Its now 18 months since Jack Welch publicly abandoned his views on the importance of shareholder value, and said it was “a dumb idea for executives to focus so heavily on quarterly profits and share price gains“. This was very significant, as Welch was generally credited with popularising the idea in a 1981 speech, when head of General Electric.
Since then, a growing number of companies have followed his lead. DSM were one of the first, 6 months ago, when they launched their ‘value creation for people, planet and profit’ strategy. Now Unilever, the global consumer products giant, with a market capitalisation of $35bn, has taken the concept a step further.
Interviewed in the Financial Times, CEO Paul Polman noted they have stopped giving earnings guidance for the next quarter. And he added that “we certainly don’t want to attract the investor base that wants higher and higher and quicker results against targets that we put out every 90 days.”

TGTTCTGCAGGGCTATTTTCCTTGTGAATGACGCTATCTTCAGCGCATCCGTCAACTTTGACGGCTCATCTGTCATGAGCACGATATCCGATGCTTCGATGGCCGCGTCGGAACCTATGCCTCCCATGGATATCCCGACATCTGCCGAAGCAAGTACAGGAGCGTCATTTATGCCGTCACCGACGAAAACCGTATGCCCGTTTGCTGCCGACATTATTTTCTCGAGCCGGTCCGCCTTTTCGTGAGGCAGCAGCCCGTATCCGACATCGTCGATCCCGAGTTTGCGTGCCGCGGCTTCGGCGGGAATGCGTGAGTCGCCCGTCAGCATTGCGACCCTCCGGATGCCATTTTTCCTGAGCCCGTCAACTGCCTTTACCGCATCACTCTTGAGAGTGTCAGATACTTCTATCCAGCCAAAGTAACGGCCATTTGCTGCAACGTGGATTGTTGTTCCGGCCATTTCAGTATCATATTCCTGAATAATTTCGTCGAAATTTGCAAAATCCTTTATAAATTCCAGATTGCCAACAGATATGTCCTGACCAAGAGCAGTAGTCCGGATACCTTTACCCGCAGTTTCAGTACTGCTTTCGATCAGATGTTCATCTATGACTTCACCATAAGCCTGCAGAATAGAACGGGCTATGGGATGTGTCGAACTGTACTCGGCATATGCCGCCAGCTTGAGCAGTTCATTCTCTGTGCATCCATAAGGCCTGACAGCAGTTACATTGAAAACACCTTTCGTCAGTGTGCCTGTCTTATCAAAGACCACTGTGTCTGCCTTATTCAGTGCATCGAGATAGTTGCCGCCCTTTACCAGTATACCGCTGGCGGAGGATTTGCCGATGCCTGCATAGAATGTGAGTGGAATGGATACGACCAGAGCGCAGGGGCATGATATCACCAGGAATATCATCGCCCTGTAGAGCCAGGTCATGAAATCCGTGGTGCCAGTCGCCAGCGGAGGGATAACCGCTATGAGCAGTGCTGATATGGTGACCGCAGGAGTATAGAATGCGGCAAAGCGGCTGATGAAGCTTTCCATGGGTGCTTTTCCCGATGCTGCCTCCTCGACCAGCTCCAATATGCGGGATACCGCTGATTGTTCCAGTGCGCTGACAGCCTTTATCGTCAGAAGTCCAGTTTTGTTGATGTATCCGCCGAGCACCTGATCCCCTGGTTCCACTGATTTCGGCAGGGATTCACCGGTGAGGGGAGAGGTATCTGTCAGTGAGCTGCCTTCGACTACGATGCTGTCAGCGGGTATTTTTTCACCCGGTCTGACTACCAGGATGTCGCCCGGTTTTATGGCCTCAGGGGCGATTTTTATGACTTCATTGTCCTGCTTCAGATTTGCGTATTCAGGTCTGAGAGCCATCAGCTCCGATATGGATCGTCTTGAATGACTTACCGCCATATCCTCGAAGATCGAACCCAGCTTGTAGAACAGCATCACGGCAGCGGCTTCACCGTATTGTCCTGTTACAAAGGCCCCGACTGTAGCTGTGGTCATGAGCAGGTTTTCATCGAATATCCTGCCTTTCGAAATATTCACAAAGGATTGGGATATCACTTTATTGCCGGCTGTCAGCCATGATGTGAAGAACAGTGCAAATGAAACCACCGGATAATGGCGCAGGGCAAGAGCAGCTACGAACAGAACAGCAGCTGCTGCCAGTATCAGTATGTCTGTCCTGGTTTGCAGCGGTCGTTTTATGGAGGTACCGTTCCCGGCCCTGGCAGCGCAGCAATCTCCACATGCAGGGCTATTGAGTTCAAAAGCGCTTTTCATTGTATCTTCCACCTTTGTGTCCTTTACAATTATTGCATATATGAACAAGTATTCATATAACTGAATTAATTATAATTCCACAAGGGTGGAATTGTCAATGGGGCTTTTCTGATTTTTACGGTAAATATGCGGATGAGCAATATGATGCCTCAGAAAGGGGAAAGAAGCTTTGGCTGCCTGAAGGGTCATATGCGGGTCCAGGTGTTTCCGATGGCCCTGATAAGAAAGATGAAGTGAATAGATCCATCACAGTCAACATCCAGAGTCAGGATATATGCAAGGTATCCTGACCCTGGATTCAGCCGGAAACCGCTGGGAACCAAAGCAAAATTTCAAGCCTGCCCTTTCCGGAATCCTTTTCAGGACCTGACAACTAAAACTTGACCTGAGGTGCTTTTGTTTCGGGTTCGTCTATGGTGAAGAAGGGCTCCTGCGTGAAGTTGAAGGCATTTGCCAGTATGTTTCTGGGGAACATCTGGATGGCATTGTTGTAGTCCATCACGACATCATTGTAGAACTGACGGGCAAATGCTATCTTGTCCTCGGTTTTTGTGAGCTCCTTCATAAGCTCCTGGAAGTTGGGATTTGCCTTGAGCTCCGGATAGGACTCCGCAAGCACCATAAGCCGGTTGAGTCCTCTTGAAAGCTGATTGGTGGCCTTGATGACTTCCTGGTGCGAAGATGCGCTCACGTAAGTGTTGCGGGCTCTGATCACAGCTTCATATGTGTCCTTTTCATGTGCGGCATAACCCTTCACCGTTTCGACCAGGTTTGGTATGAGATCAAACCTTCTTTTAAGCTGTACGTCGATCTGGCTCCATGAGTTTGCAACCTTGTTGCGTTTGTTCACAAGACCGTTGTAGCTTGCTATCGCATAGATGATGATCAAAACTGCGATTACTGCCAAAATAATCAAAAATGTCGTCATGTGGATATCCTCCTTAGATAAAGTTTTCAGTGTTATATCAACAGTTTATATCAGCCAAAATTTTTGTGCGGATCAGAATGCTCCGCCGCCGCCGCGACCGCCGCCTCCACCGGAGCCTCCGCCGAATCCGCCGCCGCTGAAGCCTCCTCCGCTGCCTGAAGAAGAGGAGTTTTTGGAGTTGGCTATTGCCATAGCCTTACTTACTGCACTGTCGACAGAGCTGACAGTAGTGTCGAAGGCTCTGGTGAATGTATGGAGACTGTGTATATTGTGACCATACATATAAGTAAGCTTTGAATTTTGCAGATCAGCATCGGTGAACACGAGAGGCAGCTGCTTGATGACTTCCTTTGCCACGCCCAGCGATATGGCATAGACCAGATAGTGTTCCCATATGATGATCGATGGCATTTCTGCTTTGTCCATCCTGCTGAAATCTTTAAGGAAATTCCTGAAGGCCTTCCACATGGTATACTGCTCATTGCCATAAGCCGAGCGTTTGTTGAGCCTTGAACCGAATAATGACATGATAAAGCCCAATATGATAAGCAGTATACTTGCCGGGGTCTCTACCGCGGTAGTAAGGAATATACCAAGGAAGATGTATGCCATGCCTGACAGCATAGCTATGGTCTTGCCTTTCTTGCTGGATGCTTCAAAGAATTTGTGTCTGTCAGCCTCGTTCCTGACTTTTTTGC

This is a quite striking reversal of previous priorities. Polman went on to put forward a radical alternative statement of the basis for investment in Unilever:
“Unilever has been around for 100-plus years. We want to be around for several hundred more years. So if you buy into this long-term value-creation model, which is equitable, which is shared, which is sustainable, then come and invest with us. If you don’t buy into this, I respect you as a human being, but don’t put your money in our company.”
This sounds very close to the outlook that helped to build the world’s major chemical companies in the first place. The blog will continue to follow developments with interest.